Aquaculture for all

Sequencing of a Genome of a Fish Pathogen Opens the Door to New Treatments

Health Sustainability Breeding & genetics +4 more

SPAIN - A team involving the National Research Council (CSIC) has sequenced the genome of the pathogen Saprolegnia parasitica responsible for infections in various fish and amphibian populations worldwide. The results, published in the journal PLoS Genetics, open a field of research in the development of new treatments.

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Saprolegnia parasitica is an oomycete (similar morphologically to fungi, but evolutionarily more like some species of algae) that causes an infection known as saprolegniosis.

"This pathogen has become a problem in several natural aquatic ecosystems and aquaculture industry, which generates considerable economic losses mainly in the production of salmon and trout," says Javier Dieguez-Uribeondo, CSIC researcher at the Royal Botanical Garden of Madrid.

In this pathogen and other species, scientists have found several events of horizontal gene transfer and found that Saprolegnia has acquired throughout its evolution mainly bacterial genes.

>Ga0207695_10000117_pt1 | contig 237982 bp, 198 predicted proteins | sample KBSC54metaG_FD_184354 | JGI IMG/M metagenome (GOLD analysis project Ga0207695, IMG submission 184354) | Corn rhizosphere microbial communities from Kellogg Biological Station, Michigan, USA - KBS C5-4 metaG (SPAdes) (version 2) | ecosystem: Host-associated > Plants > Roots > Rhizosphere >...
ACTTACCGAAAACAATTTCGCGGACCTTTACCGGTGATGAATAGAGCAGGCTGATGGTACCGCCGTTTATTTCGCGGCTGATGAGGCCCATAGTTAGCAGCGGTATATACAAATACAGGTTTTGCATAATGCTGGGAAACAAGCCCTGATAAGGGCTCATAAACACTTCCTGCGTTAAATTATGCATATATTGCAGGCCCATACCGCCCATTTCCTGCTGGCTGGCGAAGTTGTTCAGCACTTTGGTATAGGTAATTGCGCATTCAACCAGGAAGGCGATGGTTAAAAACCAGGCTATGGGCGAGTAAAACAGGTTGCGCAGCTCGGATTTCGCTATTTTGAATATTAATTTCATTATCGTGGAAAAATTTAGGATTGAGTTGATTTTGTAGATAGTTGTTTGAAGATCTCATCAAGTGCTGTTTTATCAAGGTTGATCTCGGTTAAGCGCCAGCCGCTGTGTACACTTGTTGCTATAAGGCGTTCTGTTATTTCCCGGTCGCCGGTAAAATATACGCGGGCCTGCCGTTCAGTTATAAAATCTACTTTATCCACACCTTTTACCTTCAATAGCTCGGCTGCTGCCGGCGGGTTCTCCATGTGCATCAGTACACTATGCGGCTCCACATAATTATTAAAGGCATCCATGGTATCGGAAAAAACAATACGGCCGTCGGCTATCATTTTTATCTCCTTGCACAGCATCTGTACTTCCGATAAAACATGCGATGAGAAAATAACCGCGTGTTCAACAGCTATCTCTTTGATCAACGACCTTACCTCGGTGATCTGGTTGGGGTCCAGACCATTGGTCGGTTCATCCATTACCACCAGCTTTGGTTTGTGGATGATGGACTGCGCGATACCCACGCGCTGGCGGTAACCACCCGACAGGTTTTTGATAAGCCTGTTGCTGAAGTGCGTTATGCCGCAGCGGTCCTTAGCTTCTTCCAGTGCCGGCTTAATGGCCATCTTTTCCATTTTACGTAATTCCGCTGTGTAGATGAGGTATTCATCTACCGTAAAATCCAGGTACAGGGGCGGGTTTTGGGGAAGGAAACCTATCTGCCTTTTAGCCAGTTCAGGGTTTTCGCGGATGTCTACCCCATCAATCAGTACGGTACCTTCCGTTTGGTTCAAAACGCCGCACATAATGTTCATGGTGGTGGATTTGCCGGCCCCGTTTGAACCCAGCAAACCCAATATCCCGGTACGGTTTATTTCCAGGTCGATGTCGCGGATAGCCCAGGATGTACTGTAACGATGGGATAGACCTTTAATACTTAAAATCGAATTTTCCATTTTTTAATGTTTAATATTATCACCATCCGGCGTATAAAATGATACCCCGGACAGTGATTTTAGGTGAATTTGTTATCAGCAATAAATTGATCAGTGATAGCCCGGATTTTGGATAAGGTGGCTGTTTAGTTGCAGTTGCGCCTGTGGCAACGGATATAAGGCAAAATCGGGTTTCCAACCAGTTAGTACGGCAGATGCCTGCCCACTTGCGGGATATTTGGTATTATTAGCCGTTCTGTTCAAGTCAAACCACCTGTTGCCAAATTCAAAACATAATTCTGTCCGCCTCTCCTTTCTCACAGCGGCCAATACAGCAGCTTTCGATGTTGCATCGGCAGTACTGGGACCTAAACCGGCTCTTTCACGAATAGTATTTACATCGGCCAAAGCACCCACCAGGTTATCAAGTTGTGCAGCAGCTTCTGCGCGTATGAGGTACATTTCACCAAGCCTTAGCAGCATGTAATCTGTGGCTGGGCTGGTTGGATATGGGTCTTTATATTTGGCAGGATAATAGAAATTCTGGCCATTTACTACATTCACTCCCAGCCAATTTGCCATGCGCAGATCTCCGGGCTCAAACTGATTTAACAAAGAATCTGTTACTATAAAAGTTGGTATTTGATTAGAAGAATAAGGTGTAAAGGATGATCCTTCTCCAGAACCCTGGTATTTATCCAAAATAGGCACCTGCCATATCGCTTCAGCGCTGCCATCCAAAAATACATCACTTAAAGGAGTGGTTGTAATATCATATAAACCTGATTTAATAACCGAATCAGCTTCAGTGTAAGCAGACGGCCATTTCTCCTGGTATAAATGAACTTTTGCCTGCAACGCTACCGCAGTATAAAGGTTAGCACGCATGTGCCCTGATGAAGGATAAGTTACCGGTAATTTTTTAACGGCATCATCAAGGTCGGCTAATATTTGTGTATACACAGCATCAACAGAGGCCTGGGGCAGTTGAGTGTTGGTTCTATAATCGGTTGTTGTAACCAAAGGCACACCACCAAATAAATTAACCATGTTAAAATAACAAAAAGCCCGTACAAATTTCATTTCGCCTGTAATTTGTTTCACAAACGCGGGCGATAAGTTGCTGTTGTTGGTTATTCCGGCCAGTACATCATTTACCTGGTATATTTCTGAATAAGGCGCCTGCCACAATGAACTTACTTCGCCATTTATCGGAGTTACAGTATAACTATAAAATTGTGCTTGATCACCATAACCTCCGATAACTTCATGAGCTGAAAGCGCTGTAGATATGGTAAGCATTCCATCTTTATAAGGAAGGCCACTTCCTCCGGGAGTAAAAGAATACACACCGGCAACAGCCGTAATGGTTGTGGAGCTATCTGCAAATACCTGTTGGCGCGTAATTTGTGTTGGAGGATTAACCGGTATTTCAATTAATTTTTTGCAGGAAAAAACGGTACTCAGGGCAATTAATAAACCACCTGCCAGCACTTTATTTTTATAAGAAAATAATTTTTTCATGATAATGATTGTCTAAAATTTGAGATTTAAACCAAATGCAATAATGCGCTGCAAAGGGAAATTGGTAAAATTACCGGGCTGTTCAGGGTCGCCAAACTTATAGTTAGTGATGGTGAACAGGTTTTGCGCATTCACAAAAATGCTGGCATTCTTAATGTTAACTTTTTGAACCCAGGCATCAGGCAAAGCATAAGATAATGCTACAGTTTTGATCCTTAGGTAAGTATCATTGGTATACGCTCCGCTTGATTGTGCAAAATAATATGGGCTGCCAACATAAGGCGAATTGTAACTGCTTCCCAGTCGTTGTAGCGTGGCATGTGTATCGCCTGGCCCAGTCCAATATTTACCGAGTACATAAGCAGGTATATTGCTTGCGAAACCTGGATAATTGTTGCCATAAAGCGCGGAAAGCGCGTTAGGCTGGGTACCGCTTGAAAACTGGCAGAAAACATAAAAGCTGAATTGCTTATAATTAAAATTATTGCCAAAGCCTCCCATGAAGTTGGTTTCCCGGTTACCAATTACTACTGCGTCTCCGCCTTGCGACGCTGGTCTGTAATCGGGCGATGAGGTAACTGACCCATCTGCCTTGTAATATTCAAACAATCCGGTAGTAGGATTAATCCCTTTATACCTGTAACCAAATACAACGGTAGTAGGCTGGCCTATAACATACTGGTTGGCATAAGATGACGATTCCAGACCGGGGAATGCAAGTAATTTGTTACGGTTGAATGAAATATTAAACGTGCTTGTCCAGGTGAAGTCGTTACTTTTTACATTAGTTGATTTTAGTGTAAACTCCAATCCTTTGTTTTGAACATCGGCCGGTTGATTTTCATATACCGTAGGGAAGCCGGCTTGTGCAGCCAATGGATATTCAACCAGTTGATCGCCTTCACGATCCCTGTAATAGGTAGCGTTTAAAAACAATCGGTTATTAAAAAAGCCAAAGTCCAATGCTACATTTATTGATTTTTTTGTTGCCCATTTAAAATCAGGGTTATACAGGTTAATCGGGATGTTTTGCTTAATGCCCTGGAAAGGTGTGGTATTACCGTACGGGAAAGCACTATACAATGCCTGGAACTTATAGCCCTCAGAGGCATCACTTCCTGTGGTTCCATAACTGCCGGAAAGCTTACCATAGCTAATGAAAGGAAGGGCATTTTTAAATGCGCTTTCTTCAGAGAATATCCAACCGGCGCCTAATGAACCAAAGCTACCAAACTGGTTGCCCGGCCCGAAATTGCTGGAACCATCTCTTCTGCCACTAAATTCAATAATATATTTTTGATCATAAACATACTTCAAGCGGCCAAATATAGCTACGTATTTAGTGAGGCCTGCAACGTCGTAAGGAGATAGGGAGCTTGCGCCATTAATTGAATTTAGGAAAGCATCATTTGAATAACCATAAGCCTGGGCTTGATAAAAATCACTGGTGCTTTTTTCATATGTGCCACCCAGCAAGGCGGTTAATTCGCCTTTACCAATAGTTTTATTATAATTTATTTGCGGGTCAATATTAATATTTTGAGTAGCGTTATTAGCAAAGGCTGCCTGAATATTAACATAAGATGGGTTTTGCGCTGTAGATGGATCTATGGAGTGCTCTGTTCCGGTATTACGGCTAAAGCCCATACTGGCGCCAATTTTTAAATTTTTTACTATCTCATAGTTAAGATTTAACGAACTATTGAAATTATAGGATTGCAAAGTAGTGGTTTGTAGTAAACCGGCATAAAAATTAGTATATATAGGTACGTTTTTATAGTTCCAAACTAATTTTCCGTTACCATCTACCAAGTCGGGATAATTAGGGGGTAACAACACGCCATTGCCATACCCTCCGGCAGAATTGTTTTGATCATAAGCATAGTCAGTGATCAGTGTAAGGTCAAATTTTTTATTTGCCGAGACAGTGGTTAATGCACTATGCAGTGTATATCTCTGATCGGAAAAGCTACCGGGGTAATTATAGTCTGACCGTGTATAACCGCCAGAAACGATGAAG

"In this work we have identified about 40 genes that could be related to the pathogenesis and that processes were probably recently acquired by these pathogens. In fact, it is considered that these events were instrumental in the evolution of these organisms animal pathogenesis," says Dieguez-Uribeondo.

Pathogen control

According to investigators, the prohibition of the use of malachite green, a traditional treatment with carcinogenic, has caused the aquaculture industry is devoid of control tools for this pathogen.

"Our work opens a new field of research crucial in the design of alternative treatments in aquaculture. Genome sequencing can know not only the mechanisms of infection, but also genes involved in pathogenicity, key to future treatments," CSIC researcher emphasizes.

The study also demonstrates the marked differences between the genomes of pathogenic species of plant and animal oomycete. Future studies will provide light to thorough knowledge of the structure and function of these enigmatic eukaryotic genomes that have adapted to a variety of ecological niches and host species.

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